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Dorms Seek Female Housing Options

By David D. Hsu
News Editor

As the number of female students has risen in the past few years, so has the demand for single-sex housing. In response, dormitories and the Office of Residence and Campus Activities are considering several different single-sex housing options.

After last year's dormitory lottery, most of the women unhappy with their assignments had requested McCormick Hall or MacGregor House, hoping to get a single-sex dormitory or a single room. RCA estimated that 100 additional all-female bed spaces were required to satisfy those requests. ["Increased Female Admission Causes Problem For Housing," Sept. 12]

Percentage-wise, female students' demand for single-sex housing has stayed the same even as more women have come to the Institute, said RCA Staff Associate Phillip M. Bernard.

But a small increase in the number of female students may cause a larger strain on the dormitories since fraternities will still draw about the same number of male students, Bernard said. For example, a two percent increase in the number of women students has led to a seven to nine percent increase in the percentage of women in dormitories in recent years, he said.

Also because of this trend, McCormick Hall, the only all-female dormitory, will have less spots available next year than it did this year, said House Manager Bailey E. Hewitt.

"We've thought there is probably a need for more all-women spaces than we can accommodate through McCormick Hall," Bernard said.

To help dormitories plan for students who want single-sex housing, next year's freshmen will be able to select an option in the housing lottery that specifically requests single-sex housing, Bernard said.

Although simply choosing single-sex housing will not guarantee such accommodations, the option helps room assignment chairs plan ahead, Bernard said.

The option also helps gauge whether incoming men want single-sex housing, Bernard said. "We do get requests for that," he said.

"We are telling residence halls that they should expect a certain number of single-sex requests and should plan for them," Bernard said. "We're not telling any house that you have to make a block of halls all-female."

Residents usually decide housing

All-female suites are available in some dormitories. The definition of all-female also varies - whether it means a single-sex floor, suite, or bathroom, Bernard said.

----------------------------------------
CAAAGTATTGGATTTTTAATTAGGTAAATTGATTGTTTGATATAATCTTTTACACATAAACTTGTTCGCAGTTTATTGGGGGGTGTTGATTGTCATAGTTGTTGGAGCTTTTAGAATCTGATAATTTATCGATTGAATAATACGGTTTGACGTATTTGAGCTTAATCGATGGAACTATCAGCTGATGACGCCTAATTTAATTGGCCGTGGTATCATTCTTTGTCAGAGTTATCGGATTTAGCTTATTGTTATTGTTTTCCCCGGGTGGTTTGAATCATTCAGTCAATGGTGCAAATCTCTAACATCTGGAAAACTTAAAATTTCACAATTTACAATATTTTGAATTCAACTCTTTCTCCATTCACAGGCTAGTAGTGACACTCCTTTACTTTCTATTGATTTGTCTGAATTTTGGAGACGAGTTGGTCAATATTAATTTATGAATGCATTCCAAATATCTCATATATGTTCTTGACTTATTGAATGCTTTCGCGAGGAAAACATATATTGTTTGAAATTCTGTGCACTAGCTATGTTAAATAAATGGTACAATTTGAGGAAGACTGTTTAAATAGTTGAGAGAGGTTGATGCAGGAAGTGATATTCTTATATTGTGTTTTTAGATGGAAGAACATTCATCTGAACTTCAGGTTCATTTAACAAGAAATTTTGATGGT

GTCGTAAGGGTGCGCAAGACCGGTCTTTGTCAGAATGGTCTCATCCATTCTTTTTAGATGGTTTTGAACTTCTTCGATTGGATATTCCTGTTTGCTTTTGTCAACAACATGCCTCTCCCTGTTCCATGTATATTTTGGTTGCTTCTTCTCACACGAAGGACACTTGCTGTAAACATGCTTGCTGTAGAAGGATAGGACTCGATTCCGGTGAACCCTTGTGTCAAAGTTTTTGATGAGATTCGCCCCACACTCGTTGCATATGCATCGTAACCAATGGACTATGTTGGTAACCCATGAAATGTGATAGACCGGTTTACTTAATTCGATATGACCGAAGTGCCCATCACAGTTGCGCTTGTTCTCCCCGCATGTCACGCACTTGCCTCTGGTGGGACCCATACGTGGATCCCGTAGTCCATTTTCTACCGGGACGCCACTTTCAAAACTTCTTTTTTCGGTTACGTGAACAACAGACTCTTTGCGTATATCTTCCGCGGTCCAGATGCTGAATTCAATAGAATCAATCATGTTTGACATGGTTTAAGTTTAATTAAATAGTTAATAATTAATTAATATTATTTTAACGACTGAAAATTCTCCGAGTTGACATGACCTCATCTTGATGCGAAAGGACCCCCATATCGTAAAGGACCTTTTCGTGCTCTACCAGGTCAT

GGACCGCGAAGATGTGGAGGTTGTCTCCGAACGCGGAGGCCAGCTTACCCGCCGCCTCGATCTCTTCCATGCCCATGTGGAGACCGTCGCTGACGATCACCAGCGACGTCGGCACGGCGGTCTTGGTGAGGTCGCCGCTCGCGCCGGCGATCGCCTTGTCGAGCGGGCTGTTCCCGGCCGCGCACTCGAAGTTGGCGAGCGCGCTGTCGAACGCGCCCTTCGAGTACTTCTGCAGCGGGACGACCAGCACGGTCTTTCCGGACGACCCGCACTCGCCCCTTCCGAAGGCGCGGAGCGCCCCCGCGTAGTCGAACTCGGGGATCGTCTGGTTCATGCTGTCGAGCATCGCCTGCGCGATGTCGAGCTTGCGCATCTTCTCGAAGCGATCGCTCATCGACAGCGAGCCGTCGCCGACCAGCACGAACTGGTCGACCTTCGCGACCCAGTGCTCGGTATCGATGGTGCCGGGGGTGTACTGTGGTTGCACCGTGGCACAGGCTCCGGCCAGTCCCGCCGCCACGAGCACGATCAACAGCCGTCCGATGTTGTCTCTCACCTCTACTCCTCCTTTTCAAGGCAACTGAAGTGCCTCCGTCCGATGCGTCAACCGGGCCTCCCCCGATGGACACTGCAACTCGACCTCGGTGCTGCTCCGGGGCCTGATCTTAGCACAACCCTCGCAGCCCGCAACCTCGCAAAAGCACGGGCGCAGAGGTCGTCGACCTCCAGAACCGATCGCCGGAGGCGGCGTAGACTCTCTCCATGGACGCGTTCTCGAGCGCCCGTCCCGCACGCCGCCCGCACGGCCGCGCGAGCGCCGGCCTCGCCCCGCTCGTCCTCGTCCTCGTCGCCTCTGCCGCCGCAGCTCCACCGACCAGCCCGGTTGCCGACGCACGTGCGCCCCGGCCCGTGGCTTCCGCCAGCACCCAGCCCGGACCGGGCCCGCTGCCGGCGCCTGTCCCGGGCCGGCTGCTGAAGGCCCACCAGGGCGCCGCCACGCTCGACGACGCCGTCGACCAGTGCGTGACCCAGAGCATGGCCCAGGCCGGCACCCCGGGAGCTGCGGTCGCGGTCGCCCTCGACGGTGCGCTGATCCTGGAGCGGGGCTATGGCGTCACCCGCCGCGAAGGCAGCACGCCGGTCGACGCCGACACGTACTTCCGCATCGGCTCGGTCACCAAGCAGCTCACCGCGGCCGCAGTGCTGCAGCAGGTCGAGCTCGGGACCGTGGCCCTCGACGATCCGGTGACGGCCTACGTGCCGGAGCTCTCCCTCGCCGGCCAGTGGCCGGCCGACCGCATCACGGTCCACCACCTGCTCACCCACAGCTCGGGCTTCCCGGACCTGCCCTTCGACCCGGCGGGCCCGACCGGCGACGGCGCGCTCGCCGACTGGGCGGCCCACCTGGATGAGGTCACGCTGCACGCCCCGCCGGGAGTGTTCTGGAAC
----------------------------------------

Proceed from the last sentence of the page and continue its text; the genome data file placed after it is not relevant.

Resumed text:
At MacGregor House, there were 10 female suites, 24 male suites, and 18 co-ed suites during the 1994-95 school year, said House Manager Robert Ramsey.

Senior House allows students to choose whether they want to live in a co-ed or single-sex arrangement, said Jonathan M. Hunt '97, a room assignment chair. If people want to live together, they can apply together and get priority for a suite, he said.

The bathrooms are co-ed, but the door can be locked, Hunt said.

Currently, the second floor in one of the suites is all-female except for one male, Hunt said. "That's just how it turned out to be."

"A lot of people got together and talked to Phil Bernard and expressed our interest that we didn't want to be forced to do anything," Hunt said. However, "if students want [single-sex housing], we'll try to make it happen."

At New House, "each living group has its own room assignment chair; it's up to them to decide if they want single-sex housing," said House Manager Luise Keohane.

"It would be possible to set one floor aside for single-sex housing if this is what the house wants," Keohane said.

Burton-Conner House is similarly structured into suites, and typically has several that are single-sex, said Angela Chang '96, a room assignment chair.

Currently, seven Burton-Conner suites are single-sex, but the number can vary from year to year, depending on the needs of the residents, Chang said. "If there is a demand by an upperclassman to make a suite single-sex, they can do it," Chang said.

"Making a quota on how many single-sex suites the dorm should have is not really sensitive to the needs of the residents. We don't know how many suites will be single-sex next year, because it depends on what residents want," Chang said.

Lack of suites makes it difficult

Yet many dormitories lack a suite structure, making it difficult to designate an area all-female.

Places without suites "would be very difficult to make all-female," Bernard said. But room assignment chairs should be able to accommodate females in some manner.

For example, at Baker House, there are no distinct entries or suites, said Barbara M. Cutler '97.

Students vote at the beginning of each term whether or not the bathrooms should be coed or single-sex, said Baker House Manager Kenneth F. Winsor.

Baker will undergo renovations during the summer of 1997 and that may make separate bathrooms, Cutler said. But although the administration is pushing for it, Baker has no plans for single-sex housing next year, she said.

Room assignment chairs and RCA "both agree that Baker is more difficult," Winsor said.

Like Baker, East Campus is structured by floor, not by suite. "If you know the structure of the house, it's very difficult" to make an area single-sex, said East Campus House Manager John P. Corcoran. East Campus houses have 30 to 40 students per floor in rooms along one long corridor.

Also like Baker, East Campus has been talking with RCA about single-sex options. The housing office asked what East Campus would do if it received about 10 women who wanted single-sex housing, said East Campus Vice President Stephanie A. Jenrette '97.

East Campus could respond with a single-sex bathroom and attempt to group the women together, Jenrette said. However, "basically East Campus would be the last place to put people who want single-sex housing," she said.